In reality, I know the students aren’t minimizing the work of reading (after all, they are often in my Ulysses class), and I also know that the “fun” so attractive to many of them is in part the promise of intellectual expansion and the aesthetic enrichment of a daily life dominated by commercial concerns about money, status, and image. So what struck me as particularly wonderful about Karen Zumhagen-Yekplé’s new book, A Different Order of Difficulty: Literature after Wittgenstein, was how seriously it takes those promises and how earnestly it analyzes the contributions of literature and philosophy to what I want, without irony, to call a practical education.
There are not, in fact, many books I know of that put the question of humanistic study’s usefulness quite so boldly or quite so baldly: “[H]ow do literature and the humanities guide us in the perplexity of existence and the struggle of life in the face of the apparent gap between the everyday real and the always unattainable yet still longed-for ‘higher’?” she asks toward the end of her introduction.
What Zumhagen-Yekplé is after here is not just an interrogation of how literature can be relevant or “useful” but, more radically, what the idea of relevance or usefulness can be in the first place. This is why I frame her book in terms of practical education: she is helping us see that what is concretely useful about studying literature is how it expands that very category and shows us ways of finding meaning, wonder, and even transformation in what otherwise looks like opacity, mundanity, and, most broadly, difficulty. As she puts it in a chapter on Joyce, “One of the things that ‘Ithaca’ conveys to us is that a longing for answers to life’s eternal questions is a deep aspect of our experience of the everyday.”
If this initially smacks of hippy-dippy, New Age cant or neoliberal self-help, the textual archive through which A Different Order of Difficulty pursues its particular practical project should lay those suspicions to rest. Mapping what she argues are the shared investments of modernist literature (broadly conceived) and the philosophy of Ludwig Wittgenstein, Zumhagen-Yekplé develops an account of “the interwoven commitments related to the concerns with difficulty, oblique ethical instruction, and a yearning for transformation” that, she holds, are at the core of this historical and aesthetic moment. In other words, this is not a book that offers straightforward spiritual guidance, common-sense life hacks, or concrete recommendations for becoming your best self. Rather, as she traces the overlaps between a rigorous and “resolute” reading of the Tractatus Logico-Philosophicus (there’s minimal discussion of the later and seemingly more accessible Philosophical Investigations) and the textual challenges of Kafka, Woolf, Joyce, and, more provocatively, Coetzee, she shows us how the imaginative intellectual work that these works demand is what can change our lives.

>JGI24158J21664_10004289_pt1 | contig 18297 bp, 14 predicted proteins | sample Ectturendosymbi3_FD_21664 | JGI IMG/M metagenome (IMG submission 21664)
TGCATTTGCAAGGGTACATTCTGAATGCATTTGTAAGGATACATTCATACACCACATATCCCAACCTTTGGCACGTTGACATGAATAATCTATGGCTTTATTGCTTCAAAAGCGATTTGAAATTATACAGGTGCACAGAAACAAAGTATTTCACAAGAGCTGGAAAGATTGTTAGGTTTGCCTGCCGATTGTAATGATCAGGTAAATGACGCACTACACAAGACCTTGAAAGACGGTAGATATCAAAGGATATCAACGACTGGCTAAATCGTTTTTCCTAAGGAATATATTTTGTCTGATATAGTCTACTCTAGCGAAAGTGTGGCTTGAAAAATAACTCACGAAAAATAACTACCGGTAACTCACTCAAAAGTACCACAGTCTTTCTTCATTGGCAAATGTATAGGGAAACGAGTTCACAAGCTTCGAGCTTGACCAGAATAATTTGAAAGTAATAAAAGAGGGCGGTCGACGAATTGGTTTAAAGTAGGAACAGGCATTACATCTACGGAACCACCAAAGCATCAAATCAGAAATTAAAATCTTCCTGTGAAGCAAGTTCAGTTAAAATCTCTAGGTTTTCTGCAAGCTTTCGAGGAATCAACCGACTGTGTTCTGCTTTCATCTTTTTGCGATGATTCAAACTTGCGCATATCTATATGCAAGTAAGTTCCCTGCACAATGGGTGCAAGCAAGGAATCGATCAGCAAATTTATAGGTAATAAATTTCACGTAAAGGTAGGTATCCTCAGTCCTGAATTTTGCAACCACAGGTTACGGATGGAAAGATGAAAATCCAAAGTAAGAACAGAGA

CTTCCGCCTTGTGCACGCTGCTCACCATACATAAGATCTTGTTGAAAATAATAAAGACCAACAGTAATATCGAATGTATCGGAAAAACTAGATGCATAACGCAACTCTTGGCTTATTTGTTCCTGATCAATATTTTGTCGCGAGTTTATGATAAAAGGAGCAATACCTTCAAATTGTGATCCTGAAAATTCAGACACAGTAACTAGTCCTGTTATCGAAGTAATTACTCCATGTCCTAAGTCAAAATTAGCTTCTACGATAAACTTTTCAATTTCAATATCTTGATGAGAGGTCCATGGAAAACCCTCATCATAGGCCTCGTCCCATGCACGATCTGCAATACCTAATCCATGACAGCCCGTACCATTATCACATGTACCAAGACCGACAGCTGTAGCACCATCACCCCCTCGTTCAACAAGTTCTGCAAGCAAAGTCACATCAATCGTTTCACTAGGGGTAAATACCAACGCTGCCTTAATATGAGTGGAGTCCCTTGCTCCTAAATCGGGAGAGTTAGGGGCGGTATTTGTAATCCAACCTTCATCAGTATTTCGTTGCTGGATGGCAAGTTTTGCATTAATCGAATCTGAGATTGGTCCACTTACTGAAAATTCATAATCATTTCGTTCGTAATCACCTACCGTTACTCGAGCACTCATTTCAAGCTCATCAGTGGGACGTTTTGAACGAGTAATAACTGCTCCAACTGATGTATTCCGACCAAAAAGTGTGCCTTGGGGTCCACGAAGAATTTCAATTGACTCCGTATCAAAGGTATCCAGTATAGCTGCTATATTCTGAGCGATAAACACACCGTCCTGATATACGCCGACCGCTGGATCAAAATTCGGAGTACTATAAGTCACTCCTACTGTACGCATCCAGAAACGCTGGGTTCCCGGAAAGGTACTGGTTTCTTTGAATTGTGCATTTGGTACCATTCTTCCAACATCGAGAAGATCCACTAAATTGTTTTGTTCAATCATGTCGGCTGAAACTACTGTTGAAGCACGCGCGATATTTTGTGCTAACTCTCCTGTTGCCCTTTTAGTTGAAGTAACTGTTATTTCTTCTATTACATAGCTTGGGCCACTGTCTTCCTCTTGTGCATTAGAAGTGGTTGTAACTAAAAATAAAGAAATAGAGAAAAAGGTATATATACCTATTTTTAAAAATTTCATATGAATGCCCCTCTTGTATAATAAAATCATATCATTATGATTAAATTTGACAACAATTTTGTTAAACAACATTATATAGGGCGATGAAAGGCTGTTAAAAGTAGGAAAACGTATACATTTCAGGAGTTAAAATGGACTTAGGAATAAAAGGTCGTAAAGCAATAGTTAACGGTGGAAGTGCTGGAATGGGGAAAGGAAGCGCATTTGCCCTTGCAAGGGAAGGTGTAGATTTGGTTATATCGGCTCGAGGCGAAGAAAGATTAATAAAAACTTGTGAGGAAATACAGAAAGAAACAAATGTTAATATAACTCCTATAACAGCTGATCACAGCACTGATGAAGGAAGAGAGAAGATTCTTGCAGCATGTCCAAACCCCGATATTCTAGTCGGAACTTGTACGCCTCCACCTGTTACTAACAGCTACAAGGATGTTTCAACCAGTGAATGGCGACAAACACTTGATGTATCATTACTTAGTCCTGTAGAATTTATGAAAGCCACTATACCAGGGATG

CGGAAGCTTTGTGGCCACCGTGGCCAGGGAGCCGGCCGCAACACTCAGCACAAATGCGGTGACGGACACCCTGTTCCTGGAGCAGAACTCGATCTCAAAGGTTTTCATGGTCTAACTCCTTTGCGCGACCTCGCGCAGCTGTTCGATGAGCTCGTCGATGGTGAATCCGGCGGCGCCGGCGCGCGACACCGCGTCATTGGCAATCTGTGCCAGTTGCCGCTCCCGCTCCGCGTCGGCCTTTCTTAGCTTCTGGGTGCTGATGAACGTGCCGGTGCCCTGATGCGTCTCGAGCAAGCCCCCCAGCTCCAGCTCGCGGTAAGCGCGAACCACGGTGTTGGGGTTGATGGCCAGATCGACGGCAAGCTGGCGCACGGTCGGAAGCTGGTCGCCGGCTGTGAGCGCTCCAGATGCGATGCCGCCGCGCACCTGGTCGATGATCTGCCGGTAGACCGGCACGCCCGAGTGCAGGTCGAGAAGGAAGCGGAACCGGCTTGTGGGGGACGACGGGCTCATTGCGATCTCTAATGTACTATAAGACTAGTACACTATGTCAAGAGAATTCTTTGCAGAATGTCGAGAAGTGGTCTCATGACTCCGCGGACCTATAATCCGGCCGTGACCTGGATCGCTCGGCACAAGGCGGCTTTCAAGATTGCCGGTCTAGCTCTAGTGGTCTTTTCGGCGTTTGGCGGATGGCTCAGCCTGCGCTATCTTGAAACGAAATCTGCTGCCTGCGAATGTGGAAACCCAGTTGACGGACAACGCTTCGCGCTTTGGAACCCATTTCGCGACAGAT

Doing so positions her arguments within a rich nexus of critical discussions: the expansive energies of the “new modernist studies,” the ancient and ongoing conversation between literature and philosophy, and the burgeoning field of a renewed and revamped practical criticism. If this last is, as I’ve already indicated, what I find most exhilarating, it is partly because A Different Order of Difficulty brings some of the texts I love the most to a broad and diverse discussion — including Pheng Cheah’s What Is a World?: On Postcolonial Literature as World Literature, Anna Kornbluh’s The Order of Forms: Realism, Formalism, and Social Space, and Joshua Landy’s How to Do Things with Fictions — of reading for life.
What really distinguishes Zumhagen-Yekplé’s contribution to these efforts, however, is not just her unapologetic embrace of difficulty or the quasi-mysticism she inherits from her subjects, but her deep and complex commitment to language — and to figurative, literary language in particular. This has everything to do with the “resolute” interpretation of the Tractatus that she takes from contemporary philosophers Cora Diamond and James Conant, who treat Wittgenstein’s concluding dismissal of the work’s preceding propositions as “nonsensical” in as faithful a way as possible. Doing so transforms what seems like (and, in some ways, is) an exploration of the logical structure of language into an ethical inquiry aimed at getting readers “to see the world rightly” based on a clarified understanding of what language can and can’t sensibly express.